It is considered as one of the most significant records of Late Quaternary environmental and climatic change in the region.
Age information for the sequence was previously obtained through time—depth modeling of magnetic susceptibility data and optically stimulated luminescence dating OSL of fine silt-sized 4—11 μm quartz. This study documents the granulometric properties of the sequence, and compares the OSL characteristics and age of fine sand-sized 63—90 μm quartz to those of silt-sized quartz.
OSL signals from both sand and silt-sized quartz are dominated by a thermally-stable fast decaying component.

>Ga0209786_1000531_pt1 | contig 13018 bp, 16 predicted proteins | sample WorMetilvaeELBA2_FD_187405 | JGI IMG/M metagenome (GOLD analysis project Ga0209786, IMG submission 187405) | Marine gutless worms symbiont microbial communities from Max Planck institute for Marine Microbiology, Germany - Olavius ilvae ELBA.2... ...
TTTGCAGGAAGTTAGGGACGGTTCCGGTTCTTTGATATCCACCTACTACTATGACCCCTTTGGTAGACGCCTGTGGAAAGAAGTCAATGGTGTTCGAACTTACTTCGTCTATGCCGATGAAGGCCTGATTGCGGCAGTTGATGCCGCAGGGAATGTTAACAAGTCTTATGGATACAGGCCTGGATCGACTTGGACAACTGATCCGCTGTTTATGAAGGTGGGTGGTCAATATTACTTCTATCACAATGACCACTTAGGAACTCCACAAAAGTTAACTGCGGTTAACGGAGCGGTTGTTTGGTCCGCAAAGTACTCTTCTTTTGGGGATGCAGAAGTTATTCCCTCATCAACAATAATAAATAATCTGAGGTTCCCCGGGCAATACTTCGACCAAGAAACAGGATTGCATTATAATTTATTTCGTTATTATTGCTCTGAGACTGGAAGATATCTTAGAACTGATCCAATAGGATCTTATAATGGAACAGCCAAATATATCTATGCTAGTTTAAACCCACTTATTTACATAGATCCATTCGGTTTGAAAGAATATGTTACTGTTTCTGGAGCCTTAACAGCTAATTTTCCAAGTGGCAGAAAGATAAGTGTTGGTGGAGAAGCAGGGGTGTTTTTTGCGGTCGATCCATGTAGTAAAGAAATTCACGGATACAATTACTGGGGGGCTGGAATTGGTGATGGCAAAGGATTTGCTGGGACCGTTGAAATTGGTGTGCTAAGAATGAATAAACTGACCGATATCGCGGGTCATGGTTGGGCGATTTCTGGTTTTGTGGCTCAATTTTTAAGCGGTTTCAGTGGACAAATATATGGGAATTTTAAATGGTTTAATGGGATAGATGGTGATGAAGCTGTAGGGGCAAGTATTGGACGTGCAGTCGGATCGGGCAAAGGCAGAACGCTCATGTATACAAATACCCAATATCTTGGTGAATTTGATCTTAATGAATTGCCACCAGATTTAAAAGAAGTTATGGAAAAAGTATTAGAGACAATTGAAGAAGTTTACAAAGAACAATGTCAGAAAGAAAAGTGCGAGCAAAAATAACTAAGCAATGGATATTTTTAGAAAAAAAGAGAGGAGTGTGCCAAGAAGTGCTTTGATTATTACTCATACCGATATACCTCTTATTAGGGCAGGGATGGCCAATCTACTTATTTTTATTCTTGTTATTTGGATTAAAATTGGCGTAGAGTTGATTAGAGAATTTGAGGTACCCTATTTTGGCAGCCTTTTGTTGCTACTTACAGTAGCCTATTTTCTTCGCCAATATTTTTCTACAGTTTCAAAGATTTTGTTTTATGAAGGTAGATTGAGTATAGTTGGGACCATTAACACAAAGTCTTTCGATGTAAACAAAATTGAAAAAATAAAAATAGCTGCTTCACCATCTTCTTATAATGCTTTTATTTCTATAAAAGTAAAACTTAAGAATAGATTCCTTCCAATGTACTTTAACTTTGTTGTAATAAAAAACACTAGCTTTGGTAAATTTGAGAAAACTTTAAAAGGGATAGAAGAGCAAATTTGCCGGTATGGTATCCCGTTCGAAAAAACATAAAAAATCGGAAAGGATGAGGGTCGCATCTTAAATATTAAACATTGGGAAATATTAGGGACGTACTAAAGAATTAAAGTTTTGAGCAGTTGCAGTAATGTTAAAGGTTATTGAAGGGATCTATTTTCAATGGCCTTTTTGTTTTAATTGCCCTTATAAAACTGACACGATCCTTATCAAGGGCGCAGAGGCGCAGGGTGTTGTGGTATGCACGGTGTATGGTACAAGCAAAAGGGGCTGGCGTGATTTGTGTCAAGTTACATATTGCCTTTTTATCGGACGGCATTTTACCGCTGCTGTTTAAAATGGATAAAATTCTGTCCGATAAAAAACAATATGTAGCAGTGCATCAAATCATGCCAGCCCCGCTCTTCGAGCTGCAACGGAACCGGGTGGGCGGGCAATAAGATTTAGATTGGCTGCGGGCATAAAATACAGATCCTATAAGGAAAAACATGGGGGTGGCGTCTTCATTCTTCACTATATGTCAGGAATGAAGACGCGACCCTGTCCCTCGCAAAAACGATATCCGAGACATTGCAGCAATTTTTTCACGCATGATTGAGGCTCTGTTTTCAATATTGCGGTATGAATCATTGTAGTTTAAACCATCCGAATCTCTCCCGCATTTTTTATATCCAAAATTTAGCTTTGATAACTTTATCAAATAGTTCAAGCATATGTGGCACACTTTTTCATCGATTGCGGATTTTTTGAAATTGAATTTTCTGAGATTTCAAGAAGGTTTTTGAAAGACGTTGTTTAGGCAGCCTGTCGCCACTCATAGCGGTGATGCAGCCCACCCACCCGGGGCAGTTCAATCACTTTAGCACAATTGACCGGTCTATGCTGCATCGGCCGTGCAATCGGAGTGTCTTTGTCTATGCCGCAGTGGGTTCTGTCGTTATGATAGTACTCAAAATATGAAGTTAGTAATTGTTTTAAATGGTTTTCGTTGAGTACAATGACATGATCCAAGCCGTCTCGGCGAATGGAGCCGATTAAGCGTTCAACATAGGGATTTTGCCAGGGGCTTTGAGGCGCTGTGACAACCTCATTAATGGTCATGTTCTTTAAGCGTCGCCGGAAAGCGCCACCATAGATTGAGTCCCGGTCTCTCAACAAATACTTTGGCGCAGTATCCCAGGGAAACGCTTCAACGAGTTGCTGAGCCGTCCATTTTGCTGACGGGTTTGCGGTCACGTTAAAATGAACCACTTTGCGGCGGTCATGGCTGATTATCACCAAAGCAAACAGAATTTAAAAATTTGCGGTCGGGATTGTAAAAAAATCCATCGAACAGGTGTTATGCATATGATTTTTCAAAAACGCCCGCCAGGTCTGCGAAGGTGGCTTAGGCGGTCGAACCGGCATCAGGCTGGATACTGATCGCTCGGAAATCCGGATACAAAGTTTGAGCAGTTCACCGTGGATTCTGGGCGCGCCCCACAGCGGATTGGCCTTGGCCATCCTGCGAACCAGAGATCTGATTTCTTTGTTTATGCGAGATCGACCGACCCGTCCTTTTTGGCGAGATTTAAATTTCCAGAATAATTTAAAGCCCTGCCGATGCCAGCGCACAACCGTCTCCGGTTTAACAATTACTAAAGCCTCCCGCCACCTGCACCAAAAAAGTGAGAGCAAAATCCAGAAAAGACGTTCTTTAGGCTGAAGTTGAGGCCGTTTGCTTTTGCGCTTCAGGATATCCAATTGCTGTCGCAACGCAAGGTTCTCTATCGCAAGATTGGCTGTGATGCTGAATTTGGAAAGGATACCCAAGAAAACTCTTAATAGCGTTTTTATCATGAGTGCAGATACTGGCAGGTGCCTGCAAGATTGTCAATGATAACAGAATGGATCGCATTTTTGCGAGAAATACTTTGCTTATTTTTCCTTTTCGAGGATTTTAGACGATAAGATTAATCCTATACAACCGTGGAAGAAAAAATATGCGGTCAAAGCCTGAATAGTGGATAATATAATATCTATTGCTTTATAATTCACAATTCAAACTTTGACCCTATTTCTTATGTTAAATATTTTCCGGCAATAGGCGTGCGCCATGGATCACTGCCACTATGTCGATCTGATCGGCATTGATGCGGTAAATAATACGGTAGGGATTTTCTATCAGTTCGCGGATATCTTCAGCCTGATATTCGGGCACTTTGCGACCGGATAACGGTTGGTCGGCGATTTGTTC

A suite of laboratory test confirms that the single-aliquot regenerative dose SAR protocol is suitable for these samples. Each grain-size fraction yields a set of optical ages that is consistent with the stratigraphic position of the samples.
The discrepancy in age results is not understood as, according to procedural tests, the OSL signal from both fractions should be suitable for dating the deposits. Both sets of ages do confirm, however, that the first well-developed palaeosol S1 is of Last Interglacial age.